Against a BRIC Wall: How the Petrobras Scandal Unmasked Brazil's Corrupt Political System
Brazil's political system is unraveling, and for good reason: A long-running corruption investigation into the state-run oil firm Petrobras has unveiled a much deeper web of corruption that threatens the fabric of the country's democracy. Brazilians are watching with a mix of awe, excitement, disgust, and dismay as major executives and politicians are literally carted off to jail.
An impeachment proceeding has been started against President Dilma Rousseff, who was energy minister between 2003 and 2005 and was on the board of directors of Petrobras between 2003 and 2010. Rousseff says the impeachment process is illegal because no charges have been brought against her.
Coupled with a sharp pullback in oil prices, the turmoil has left the economy in its deepest recession since 1990. Output is set for a jarring 4 percent contraction this year alone while inflation has again reached double digits.
Following is a timeline of the events that led to the recent state of chaos:
March 2014 – Brazilian prosecutors launch an investigation, dubbed "Car Wash," that leads to charges against four criminal organizations led by black-market currency dealers. This probe leads to much broader findings—of a longstanding, systemic corruption scheme reaching the highest levels of Brazil's state-run oil giant Petrobras, which until the scandal broke had been seen as a model of good management in the region.
April 14, 2014 – Rousseff accuses those calling for the Petrobras investigation of having political motivations. She defends the firm strongly.
April 24, 2014 – Brazil's supreme court allows investigation into alleged corruption at Petrobras to move forward.
November 14, 2014 – Federal police arrest 18 people, including former Petrobras engineering and services director Renato Duque and senior engineering executives, in the first broad raid of the investigation.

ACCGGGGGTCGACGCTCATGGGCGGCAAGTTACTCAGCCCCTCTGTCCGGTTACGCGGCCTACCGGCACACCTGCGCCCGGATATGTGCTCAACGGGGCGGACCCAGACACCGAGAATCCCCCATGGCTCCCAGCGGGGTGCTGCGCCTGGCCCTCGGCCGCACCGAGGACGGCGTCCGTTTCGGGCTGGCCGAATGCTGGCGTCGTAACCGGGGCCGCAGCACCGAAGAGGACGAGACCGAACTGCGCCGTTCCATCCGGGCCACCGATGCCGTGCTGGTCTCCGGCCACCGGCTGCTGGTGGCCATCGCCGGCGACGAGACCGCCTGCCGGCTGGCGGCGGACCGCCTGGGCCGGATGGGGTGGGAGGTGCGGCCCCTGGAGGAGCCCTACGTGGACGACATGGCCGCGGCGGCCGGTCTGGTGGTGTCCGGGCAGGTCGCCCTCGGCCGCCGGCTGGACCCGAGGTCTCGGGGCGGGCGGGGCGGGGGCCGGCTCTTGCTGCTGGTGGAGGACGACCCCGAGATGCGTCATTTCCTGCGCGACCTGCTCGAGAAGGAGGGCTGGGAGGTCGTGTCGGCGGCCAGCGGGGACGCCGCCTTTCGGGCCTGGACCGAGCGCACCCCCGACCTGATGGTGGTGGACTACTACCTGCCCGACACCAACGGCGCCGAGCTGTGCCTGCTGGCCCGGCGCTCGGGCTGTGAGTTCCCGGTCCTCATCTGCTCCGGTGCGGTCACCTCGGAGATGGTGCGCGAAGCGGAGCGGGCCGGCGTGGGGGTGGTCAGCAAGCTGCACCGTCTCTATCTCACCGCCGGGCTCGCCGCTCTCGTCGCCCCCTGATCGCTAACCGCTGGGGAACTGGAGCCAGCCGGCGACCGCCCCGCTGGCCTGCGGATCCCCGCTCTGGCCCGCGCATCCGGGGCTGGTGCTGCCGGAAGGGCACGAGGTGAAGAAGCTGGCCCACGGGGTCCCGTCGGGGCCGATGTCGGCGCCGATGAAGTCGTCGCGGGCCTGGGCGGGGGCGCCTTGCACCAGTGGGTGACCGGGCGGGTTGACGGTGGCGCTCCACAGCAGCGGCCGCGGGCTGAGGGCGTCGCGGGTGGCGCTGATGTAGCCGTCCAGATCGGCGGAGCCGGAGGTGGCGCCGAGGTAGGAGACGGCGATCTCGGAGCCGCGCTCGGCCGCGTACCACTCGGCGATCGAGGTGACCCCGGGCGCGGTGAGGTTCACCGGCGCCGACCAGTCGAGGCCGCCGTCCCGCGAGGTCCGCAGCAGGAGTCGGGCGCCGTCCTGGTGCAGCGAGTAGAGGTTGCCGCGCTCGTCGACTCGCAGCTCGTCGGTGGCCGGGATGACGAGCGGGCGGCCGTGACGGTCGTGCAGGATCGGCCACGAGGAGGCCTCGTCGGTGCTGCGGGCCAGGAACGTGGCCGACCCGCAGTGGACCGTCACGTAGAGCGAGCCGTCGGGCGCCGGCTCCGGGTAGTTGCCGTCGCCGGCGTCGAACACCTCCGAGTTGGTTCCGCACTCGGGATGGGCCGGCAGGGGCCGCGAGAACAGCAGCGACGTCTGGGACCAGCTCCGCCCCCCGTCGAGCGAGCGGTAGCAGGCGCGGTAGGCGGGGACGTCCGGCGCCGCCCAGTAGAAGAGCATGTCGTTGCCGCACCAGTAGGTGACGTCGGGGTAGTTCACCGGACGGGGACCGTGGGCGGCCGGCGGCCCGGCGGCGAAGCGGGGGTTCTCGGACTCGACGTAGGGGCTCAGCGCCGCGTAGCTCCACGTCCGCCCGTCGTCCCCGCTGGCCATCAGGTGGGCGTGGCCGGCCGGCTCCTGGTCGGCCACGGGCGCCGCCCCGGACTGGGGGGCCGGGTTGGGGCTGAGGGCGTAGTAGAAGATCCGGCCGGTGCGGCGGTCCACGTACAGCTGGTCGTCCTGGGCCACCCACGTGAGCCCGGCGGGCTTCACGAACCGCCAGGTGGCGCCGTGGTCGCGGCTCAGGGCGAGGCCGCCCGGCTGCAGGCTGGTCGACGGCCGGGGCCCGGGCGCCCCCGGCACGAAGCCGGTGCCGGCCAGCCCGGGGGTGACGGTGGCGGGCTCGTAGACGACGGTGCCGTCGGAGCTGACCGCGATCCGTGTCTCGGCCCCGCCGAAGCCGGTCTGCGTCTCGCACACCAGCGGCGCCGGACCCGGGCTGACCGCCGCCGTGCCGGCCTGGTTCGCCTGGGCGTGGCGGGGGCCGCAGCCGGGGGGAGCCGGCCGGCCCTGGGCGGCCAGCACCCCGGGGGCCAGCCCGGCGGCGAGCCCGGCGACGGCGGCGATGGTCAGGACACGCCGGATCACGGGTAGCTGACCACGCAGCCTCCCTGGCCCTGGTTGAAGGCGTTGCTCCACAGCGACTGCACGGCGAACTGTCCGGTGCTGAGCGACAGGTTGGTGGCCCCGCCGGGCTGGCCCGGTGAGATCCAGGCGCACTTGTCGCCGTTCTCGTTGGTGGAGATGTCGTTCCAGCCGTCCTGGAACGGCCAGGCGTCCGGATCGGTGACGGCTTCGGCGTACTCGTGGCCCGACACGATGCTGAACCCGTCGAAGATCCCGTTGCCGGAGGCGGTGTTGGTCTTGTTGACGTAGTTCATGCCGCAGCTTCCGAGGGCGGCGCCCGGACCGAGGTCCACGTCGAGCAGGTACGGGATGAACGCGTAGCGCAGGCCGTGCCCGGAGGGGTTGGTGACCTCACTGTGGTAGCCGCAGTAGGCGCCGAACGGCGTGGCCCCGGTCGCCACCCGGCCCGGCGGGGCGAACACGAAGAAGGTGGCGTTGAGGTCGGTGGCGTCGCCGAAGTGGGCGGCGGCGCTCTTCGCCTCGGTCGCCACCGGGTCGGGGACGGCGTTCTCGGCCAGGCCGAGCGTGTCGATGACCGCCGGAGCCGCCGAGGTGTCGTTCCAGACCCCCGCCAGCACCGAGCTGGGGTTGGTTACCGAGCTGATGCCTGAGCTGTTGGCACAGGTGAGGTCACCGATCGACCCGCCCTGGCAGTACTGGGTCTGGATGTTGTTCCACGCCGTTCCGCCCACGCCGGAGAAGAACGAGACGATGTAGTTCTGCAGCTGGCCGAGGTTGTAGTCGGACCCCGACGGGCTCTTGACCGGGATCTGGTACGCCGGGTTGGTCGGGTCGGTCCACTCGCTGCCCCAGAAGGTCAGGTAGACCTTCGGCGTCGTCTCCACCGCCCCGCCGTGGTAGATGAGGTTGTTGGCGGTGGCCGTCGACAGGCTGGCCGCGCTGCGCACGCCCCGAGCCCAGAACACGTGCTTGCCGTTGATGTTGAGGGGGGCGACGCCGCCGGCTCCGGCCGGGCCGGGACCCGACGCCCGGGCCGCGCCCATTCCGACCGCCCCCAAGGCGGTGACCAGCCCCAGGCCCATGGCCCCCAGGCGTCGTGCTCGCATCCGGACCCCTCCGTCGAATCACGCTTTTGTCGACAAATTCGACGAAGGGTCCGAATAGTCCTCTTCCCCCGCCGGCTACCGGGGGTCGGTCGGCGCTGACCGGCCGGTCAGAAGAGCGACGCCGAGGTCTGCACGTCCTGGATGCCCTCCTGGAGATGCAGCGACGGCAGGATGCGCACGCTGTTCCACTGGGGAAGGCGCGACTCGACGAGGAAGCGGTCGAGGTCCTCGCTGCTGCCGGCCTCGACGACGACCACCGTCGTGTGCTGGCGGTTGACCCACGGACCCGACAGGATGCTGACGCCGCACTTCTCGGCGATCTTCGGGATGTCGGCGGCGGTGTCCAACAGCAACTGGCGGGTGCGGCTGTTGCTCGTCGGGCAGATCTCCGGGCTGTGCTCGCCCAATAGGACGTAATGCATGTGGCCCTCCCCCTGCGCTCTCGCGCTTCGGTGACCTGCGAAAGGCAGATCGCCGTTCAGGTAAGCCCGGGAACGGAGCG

January 14, 2015 – Police arrest Nestor Cerveró, a former director of Petrobras's international division, at Rio de Janeiro's international airport as he arrives from London.
April 22, 2015 – Former Petrobras executive Paulo Roberto Costa is convicted of money laundering and racketeering.
June 19, 2015 – Odebrecht CEO Marcelo Odebrecht is arrested.
August 21, 2015 – Brazil's speaker of the lower house of Congress Eduardo Cunha and current senator Fernando Collor, a formerly-impeached president, are both charged with corruption.
September 4, 2014 – Brazil's former presidential chief of staff and Workers Party operative José Dirceu is charged with corruption.
September 21, 2015 – Ex-treasurer of ruling Workers Party João Vaccari gets lengthy jail term in Petrobras corruption scandal.
October 3, 2015 – Brazil's supreme court allows former president Luiz Inacio Lula da Silva, who had previously not been directly touched by the scandal, to be questioned in the Petrobras corruption case.
October 29, 2015 – Rolls Royce is alleged to be involved in Petrobras' web of corruption.
November 25, 2015 – André Esteves, chief executive of Brazil's largest independent investment bank BTG Pactual, and a powerful ruling party senator are arrested.
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